When my daughter was small, she was a master of wearing 4 – 5 different outfits a day. Much to my surprise on laundry day, clothes that I hadn’t seen on her body were back in the laundry. My immediate response was I wasn’t washing clean clothes that never made their way from the hamper to her dresser or closet depending on the storage requirements. So at age 8, my daughter was going to do her own laundry.
The quandary! How was I going to communicate to her the basic requirements of doing laundry? She could read but she just wasn’t overly organized when it came to putting her laundry away or choosing the outfit of the day and returning the unused, clean clothes to the appropriate receptacle.
I decided that the best way to provide a framework for laundry was to make a list with detailed instructions just like I would for a project. I ended up with two lists; one for washing clothes and the other for drying clothes. My friends and family thought I had lost my mind. It worked. After about six months, she didn’t need the list anymore.
The process was expanded to a weekly list on the refrigerator that listed chores by day. The chores by day model was used to pay a daily allowance instead of a weekly one. At the end of the day, we reviewed the list and she received her allowance based on the actual chores completed. I still have some of the lists downstairs in a box of training material that I used to show project managers that no task is so small that you can’t break it down. One of the items on the chore list was to do the dishes with two of us responsible for making sure it happened. If you have two people assigned to do the dishes, it can be broken down into one task that each person will complete (One washes the dishes while the other dries the dishes). An activity of ‘Do laundry’ can be broken down into washing the clothes, drying the clothes, ironing the clothes and putting the clothes away. One activity just became individual tasks.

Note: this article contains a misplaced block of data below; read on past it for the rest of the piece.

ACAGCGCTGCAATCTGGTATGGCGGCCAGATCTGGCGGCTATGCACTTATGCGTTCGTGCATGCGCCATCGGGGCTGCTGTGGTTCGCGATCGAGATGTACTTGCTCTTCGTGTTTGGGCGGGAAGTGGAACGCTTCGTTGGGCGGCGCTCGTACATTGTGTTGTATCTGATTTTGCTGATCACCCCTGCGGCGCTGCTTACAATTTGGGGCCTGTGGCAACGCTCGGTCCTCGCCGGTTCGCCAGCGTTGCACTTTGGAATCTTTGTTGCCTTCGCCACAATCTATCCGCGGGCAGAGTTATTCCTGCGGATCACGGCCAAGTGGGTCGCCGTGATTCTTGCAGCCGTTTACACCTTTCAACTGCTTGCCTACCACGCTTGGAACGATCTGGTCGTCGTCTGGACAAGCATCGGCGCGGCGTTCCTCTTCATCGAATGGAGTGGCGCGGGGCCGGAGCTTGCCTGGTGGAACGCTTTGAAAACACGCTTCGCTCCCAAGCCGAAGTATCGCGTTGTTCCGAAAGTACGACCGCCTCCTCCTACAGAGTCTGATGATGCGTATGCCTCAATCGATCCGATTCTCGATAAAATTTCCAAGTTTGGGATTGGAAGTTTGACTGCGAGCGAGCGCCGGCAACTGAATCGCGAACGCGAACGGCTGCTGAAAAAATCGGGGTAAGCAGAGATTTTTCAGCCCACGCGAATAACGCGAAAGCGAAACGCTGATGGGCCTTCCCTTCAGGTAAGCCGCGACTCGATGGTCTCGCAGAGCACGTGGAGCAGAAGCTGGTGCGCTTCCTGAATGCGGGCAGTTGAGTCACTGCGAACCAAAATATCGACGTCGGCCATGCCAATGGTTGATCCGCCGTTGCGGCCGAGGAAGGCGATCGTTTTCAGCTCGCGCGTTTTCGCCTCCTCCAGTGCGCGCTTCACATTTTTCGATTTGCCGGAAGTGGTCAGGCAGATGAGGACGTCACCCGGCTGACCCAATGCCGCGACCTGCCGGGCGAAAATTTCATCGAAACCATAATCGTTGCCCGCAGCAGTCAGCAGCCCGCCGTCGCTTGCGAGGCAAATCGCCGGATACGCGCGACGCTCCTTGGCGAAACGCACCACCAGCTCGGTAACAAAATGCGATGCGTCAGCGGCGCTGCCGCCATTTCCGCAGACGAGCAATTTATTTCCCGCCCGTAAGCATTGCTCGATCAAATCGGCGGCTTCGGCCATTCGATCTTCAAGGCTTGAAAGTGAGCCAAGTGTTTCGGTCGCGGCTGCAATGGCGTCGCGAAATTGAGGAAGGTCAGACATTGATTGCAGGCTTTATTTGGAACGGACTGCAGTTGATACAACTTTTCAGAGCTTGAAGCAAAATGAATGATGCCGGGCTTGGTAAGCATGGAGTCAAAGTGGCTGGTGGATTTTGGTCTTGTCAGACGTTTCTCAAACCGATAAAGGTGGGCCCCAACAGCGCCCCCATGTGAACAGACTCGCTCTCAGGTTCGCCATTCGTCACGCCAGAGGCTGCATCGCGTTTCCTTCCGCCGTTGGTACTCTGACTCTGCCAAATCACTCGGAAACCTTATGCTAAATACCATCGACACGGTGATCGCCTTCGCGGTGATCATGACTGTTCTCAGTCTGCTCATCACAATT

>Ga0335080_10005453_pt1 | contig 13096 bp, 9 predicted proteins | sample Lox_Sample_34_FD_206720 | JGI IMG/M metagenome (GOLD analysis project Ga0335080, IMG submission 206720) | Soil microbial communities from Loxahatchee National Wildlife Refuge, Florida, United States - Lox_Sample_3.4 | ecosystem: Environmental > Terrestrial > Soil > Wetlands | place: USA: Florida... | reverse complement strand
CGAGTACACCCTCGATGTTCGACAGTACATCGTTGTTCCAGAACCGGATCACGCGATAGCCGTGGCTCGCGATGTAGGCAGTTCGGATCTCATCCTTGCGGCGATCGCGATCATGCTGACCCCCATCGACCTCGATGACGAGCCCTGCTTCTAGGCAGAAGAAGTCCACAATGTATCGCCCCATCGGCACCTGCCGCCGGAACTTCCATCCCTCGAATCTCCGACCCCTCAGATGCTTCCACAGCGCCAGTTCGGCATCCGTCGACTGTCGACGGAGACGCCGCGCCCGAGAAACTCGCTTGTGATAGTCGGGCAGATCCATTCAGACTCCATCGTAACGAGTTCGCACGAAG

The golden nugget for today is ‘that it is never too early to learn to organize the work. Work breakdown structures allow you to chunk the work into bite size pieces. The bite size pieces can be communicated one at time for children and some adults or all at once to others. One of the most important responsibilities of a project manager is to communicate the ‘what, where, when, why and who’ of a task.’
The lesson learned from this exercise is ‘if your mother did everything in your house when you were growing up, don’t tell her that you are practising project management techniques on your children and partner.’ My mother and daughter remind me frequently that my family isn’t supposed to be my personal lab experiment.